I’m often asked “Are things getting better for you because of technology, laws, etc.?” In my last blog about the wonders of iPhones which are accessible out of the box, you’d think the answer would be a resounding “yes!” Then I run into an app that is totally inaccessible like a Bible trivia game or the Jeopardy app and my “yes” changes to “sometimes”.
When our public library migrated to a new catalog, it became less accessible than before. I checked with the administrator who agreed they really “should” consider accessibility in purchase decisions, but it wasn’t done consistently. She also wasn’t optimistic that the product’s maker would respond to her comment. So far they haven’t.
In case you’re fighting a similar battle, here’s a quote from the government’s Section 508 website:
“How Section 508 Applies to Public Libraries Section 508 applies to federal departments and agencies. It does not apply to recipients of federal funds and does not regulate the private sector. However, the Technology-Related Assistance for Individuals with Disabilities Act of 1988 (Tech Act) and its successor law, the Assistive Technology Act of 1998 (AT Act), both contain provisions requiring grant recipients to comply with Section 508. Each state that receives a grant under Section 101(e) (3) of the AT Act must continue to abide by the assurances the state made in its application submitted under section 103 of the Tech Act, and must continue to comply with the Tech Act’s reporting requirements. In Section 103(d) (6) of the Tech Act, states were required to submit an assurance that the state, or any recipient of funds made available to the state, would comply with guidelines established under Section 508. Such compliance includes adhering to the standards issued and published by the U.S. Access Board. Since all 50 states and the District of Columbia, as well as Puerto Rico, the U.S. Virgin Islands, American Samoa, Guam, and the Commonwealth of the Northern Marianas Islands, are recipients of federal funds under the AT Act, Section 508 binds them all, along with recipients of federal funds passed along through these jurisdictions. Therefore, all public libraries will need to comply with Section 508’s requirements for accessibility of information technologies for both their patrons and their employees.”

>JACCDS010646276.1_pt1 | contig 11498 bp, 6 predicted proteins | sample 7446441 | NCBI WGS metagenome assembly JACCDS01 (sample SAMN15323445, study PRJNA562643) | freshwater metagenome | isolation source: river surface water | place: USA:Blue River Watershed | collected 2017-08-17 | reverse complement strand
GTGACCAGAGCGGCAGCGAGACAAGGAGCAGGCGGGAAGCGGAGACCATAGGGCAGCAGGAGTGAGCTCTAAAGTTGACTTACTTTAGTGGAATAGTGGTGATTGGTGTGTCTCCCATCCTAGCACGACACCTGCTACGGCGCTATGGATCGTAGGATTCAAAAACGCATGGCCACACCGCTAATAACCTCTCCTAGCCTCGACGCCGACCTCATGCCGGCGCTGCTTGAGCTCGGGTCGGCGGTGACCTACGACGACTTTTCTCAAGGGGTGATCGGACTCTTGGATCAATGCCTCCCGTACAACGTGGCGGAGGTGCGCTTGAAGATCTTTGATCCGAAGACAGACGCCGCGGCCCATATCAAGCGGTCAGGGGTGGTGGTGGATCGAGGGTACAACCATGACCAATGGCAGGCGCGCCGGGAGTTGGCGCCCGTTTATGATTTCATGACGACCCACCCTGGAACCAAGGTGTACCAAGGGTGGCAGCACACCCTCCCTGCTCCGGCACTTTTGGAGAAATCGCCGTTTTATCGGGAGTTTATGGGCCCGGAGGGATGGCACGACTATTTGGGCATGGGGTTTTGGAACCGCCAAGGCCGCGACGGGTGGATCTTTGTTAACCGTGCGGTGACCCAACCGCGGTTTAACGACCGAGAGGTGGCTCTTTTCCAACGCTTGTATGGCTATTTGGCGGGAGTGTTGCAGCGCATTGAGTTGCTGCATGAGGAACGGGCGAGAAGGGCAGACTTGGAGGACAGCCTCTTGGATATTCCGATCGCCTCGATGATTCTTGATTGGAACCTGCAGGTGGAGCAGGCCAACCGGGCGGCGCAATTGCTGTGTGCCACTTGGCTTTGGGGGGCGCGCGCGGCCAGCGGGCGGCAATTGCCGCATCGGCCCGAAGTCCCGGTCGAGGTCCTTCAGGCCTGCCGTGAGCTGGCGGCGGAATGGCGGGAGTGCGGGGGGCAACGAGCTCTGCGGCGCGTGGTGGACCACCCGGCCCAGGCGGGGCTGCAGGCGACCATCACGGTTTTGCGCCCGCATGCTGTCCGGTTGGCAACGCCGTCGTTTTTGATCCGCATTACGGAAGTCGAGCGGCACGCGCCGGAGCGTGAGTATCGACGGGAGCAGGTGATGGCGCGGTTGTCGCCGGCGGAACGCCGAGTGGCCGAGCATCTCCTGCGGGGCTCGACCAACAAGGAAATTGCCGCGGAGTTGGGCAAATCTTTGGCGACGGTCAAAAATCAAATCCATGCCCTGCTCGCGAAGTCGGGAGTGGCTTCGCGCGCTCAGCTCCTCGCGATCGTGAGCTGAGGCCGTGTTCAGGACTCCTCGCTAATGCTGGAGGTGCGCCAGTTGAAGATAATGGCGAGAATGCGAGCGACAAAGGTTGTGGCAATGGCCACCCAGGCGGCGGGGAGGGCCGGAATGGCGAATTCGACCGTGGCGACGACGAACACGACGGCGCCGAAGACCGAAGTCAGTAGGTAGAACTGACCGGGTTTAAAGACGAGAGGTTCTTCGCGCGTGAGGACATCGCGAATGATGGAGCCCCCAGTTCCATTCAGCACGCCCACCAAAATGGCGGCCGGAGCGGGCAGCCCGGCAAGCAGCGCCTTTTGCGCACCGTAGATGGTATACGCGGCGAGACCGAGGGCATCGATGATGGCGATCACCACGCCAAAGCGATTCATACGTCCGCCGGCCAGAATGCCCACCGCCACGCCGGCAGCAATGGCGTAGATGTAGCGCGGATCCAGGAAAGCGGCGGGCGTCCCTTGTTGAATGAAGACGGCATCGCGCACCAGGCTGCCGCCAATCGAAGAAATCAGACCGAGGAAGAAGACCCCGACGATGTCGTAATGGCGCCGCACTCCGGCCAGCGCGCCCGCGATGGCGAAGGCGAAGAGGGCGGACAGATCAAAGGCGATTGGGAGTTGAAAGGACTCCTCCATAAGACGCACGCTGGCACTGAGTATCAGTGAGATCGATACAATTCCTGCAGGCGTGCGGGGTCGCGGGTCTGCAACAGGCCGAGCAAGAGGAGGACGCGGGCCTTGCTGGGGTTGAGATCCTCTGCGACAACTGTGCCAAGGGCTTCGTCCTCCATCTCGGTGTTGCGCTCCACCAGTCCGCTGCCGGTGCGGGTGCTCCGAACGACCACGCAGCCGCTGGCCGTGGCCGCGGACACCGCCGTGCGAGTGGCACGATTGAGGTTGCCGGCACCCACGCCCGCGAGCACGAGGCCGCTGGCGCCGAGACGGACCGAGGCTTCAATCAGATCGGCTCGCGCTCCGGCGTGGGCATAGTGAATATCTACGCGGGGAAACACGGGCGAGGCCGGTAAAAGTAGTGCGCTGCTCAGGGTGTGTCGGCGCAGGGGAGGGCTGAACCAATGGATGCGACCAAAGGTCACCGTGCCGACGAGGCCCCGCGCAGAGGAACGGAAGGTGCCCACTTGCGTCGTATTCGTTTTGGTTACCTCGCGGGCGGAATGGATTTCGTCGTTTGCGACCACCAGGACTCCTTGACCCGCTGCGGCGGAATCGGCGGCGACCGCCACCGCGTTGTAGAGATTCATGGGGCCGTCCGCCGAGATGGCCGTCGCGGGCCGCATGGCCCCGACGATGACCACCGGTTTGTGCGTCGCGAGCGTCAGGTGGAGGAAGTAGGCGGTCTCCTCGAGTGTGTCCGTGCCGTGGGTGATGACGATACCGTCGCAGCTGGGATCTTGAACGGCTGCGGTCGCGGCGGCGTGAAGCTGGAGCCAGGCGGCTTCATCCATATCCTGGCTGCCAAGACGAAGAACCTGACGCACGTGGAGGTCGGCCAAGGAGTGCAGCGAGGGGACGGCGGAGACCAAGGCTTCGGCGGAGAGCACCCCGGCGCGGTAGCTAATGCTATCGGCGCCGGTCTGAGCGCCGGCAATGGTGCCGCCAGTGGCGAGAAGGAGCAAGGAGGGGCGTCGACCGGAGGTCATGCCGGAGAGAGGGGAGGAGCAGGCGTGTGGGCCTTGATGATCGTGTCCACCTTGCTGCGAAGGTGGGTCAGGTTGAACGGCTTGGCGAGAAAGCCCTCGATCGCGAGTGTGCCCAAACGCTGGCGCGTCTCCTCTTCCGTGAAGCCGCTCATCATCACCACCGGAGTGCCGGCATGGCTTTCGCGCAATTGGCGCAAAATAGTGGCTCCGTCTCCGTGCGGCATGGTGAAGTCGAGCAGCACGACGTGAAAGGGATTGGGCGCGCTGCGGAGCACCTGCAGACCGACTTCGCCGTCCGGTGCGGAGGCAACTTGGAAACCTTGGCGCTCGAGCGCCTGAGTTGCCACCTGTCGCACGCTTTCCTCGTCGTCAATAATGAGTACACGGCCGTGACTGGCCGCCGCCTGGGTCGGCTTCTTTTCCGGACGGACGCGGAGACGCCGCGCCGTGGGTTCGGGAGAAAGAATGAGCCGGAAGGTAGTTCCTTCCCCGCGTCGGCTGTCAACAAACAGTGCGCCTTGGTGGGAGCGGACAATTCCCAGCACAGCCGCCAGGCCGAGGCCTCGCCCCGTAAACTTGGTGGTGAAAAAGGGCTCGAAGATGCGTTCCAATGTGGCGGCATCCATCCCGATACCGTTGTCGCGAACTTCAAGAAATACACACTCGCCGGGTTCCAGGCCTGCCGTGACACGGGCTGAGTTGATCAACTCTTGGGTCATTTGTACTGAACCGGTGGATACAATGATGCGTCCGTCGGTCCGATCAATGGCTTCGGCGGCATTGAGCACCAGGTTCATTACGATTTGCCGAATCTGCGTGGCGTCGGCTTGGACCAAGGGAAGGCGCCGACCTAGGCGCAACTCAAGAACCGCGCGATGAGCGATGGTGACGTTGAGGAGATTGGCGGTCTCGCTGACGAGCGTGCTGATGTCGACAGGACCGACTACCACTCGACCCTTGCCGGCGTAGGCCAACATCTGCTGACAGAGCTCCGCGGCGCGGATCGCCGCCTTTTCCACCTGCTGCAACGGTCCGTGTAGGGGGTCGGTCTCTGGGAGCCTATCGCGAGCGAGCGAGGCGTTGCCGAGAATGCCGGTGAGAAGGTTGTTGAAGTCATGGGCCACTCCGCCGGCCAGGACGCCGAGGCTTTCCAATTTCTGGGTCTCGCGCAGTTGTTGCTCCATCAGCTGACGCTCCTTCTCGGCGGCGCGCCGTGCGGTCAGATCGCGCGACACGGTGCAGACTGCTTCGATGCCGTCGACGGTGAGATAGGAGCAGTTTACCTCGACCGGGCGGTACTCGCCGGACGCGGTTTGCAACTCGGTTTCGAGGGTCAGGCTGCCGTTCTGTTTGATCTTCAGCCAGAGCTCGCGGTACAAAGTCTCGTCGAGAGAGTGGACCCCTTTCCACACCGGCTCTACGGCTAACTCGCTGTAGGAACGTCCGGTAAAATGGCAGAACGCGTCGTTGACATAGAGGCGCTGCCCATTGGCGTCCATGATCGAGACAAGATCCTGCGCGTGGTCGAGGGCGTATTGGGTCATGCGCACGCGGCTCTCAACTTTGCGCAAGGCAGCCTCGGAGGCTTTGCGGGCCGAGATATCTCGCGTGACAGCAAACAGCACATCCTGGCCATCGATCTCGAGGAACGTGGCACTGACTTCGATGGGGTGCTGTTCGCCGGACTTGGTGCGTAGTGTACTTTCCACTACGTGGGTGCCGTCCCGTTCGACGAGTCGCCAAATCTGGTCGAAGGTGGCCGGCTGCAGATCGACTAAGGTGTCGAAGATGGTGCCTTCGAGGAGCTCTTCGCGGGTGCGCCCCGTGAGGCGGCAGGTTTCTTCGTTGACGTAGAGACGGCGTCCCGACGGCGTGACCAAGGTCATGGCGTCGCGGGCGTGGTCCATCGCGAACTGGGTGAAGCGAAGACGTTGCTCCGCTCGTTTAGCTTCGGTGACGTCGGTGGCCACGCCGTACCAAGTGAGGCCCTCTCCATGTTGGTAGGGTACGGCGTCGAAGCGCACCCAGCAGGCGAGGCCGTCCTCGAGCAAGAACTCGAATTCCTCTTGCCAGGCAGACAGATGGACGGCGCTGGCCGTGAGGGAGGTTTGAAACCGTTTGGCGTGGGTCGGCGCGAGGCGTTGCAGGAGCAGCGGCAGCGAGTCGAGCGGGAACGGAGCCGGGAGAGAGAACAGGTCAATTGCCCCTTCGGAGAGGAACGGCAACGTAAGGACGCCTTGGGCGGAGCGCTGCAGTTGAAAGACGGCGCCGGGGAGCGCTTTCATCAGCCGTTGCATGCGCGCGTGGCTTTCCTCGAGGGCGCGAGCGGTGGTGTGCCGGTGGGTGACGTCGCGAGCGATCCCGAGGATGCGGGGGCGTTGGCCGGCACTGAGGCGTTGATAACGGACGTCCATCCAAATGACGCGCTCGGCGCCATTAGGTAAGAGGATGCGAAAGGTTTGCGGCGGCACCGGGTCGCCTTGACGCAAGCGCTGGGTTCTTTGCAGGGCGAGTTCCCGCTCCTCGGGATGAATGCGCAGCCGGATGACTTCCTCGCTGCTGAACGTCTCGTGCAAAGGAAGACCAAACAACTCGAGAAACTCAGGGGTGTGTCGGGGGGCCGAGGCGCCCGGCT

When customers demand 508 compliant products, they will be made so. Clearly if the old product is more accessible than the new product, it is possible. So I’ve asked my library board to pass a resolution asking our system library to use 508 guidelines in purchasing decisions, basically asking them to please obey the law.
Another day I get an email asking Next Avenue readers to take a survey with a link to a survey invisible to a screen reader. So I email them “your survey is not section 508 compliant. Aging well, which you rightly promote, should also include access via screen readers because more people lose vision as they age and still wish to remain involved. Your audio challenge for the captcha on the feedback page is not a link so is also not usable with a screen reader. The only way I can give you feedback about inaccessibility is by asking a sighted person to help me. This does not square with the independence and dignity you promote, does it? If you need a beta test of an Accessible survey, contact me and I’d be glad to help.” Nothing happens.
I hear at a neighborhood meeting that they’re going to put a traffic roundabout in the neighborhood, which will be good for traffic flow but not pedestrians and most especially not blind pedestrians! Next blog may well be about scurrying around trying to make sure they know the best practices for roundabout accessibility.
All this “progress” is making me tired and cranky! Ironic, isn’t it?